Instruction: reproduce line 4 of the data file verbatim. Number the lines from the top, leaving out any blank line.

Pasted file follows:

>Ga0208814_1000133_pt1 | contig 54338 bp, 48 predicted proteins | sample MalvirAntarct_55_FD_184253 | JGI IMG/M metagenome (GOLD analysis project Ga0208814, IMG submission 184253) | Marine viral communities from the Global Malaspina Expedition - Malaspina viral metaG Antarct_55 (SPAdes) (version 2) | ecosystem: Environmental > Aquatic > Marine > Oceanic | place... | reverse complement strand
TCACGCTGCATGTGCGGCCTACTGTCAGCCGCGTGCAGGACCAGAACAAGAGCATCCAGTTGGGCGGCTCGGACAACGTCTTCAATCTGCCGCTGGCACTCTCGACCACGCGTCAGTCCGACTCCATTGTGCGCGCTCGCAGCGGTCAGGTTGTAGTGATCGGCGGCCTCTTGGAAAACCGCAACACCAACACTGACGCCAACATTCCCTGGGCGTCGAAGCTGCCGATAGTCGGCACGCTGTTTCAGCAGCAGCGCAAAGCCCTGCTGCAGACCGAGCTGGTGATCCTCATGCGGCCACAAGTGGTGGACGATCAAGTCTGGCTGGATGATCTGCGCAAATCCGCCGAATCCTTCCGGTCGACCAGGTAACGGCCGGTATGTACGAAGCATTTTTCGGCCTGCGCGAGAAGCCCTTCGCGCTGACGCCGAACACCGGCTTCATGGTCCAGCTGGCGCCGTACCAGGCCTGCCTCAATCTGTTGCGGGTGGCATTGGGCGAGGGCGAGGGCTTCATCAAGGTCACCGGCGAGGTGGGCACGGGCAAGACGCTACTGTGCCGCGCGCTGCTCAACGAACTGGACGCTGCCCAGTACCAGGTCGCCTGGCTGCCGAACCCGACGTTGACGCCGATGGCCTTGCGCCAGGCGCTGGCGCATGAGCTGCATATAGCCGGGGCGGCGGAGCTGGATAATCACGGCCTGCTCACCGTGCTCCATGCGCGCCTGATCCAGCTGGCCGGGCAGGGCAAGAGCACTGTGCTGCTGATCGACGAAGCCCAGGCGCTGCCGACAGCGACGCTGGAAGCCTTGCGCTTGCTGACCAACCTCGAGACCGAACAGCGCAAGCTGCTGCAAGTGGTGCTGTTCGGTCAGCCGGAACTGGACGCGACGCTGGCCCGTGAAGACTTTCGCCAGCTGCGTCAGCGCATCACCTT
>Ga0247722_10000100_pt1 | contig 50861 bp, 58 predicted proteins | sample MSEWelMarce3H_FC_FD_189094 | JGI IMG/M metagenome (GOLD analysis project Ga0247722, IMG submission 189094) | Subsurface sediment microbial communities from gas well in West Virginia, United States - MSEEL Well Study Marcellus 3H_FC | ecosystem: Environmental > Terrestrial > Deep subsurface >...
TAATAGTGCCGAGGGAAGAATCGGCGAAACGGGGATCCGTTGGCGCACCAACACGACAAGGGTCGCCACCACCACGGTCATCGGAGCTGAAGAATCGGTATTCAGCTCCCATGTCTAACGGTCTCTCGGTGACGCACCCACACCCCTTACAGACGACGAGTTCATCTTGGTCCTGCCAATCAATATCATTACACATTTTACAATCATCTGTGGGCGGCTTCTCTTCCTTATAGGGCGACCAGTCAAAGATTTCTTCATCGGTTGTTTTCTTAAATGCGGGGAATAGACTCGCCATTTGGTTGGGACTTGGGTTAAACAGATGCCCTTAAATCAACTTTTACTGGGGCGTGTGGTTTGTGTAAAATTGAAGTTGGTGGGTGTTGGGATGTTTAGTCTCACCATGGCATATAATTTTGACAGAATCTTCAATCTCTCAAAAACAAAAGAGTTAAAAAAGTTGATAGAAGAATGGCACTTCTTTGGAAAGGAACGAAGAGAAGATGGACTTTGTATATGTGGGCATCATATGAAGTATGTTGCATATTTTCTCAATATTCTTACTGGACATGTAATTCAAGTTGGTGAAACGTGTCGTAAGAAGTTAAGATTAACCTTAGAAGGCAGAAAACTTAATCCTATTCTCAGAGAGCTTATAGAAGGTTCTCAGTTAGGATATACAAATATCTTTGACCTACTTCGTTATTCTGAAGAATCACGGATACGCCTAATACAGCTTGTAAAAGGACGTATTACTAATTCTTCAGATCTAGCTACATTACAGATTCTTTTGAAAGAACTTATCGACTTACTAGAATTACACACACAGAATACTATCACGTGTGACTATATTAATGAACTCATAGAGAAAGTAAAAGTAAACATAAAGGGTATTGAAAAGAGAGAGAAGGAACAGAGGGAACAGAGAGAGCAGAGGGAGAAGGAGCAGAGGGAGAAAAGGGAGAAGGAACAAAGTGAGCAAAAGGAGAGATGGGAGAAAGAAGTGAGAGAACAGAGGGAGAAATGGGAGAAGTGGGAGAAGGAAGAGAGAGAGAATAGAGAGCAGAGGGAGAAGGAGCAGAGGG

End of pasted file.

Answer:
TAATAGTGCCGAGGGAAGAATCGGCGAAACGGGGATCCGTTGGCGCACCAACACGACAAGGGTCGCCACCACCACGGTCATCGGAGCTGAAGAATCGGTATTCAGCTCCCATGTCTAACGGTCTCTCGGTGACGCACCCACACCCCTTACAGACGACGAGTTCATCTTGGTCCTGCCAATCAATATCATTACACATTTTACAATCATCTGTGGGCGGCTTCTCTTCCTTATAGGGCGACCAGTCAAAGATTTCTTCATCGGTTGTTTTCTTAAATGCGGGGAATAGACTCGCCATTTGGTTGGGACTTGGGTTAAACAGATGCCCTTAAATCAACTTTTACTGGGGCGTGTGGTTTGTGTAAAATTGAAGTTGGTGGGTGTTGGGATGTTTAGTCTCACCATGGCATATAATTTTGACAGAATCTTCAATCTCTCAAAAACAAAAGAGTTAAAAAAGTTGATAGAAGAATGGCACTTCTTTGGAAAGGAACGAAGAGAAGATGGACTTTGTATATGTGGGCATCATATGAAGTATGTTGCATATTTTCTCAATATTCTTACTGGACATGTAATTCAAGTTGGTGAAACGTGTCGTAAGAAGTTAAGATTAACCTTAGAAGGCAGAAAACTTAATCCTATTCTCAGAGAGCTTATAGAAGGTTCTCAGTTAGGATATACAAATATCTTTGACCTACTTCGTTATTCTGAAGAATCACGGATACGCCTAATACAGCTTGTAAAAGGACGTATTACTAATTCTTCAGATCTAGCTACATTACAGATTCTTTTGAAAGAACTTATCGACTTACTAGAATTACACACACAGAATACTATCACGTGTGACTATATTAATGAACTCATAGAGAAAGTAAAAGTAAACATAAAGGGTATTGAAAAGAGAGAGAAGGAACAGAGGGAACAGAGAGAGCAGAGGGAGAAGGAGCAGAGGGAGAAAAGGGAGAAGGAACAAAGTGAGCAAAAGGAGAGATGGGAGAAAGAAGTGAGAGAACAGAGGGAGAAATGGGAGAAGTGGGAGAAGGAAGAGAGAGAGAATAGAGAGCAGAGGGAGAAGGAGCAGAGGG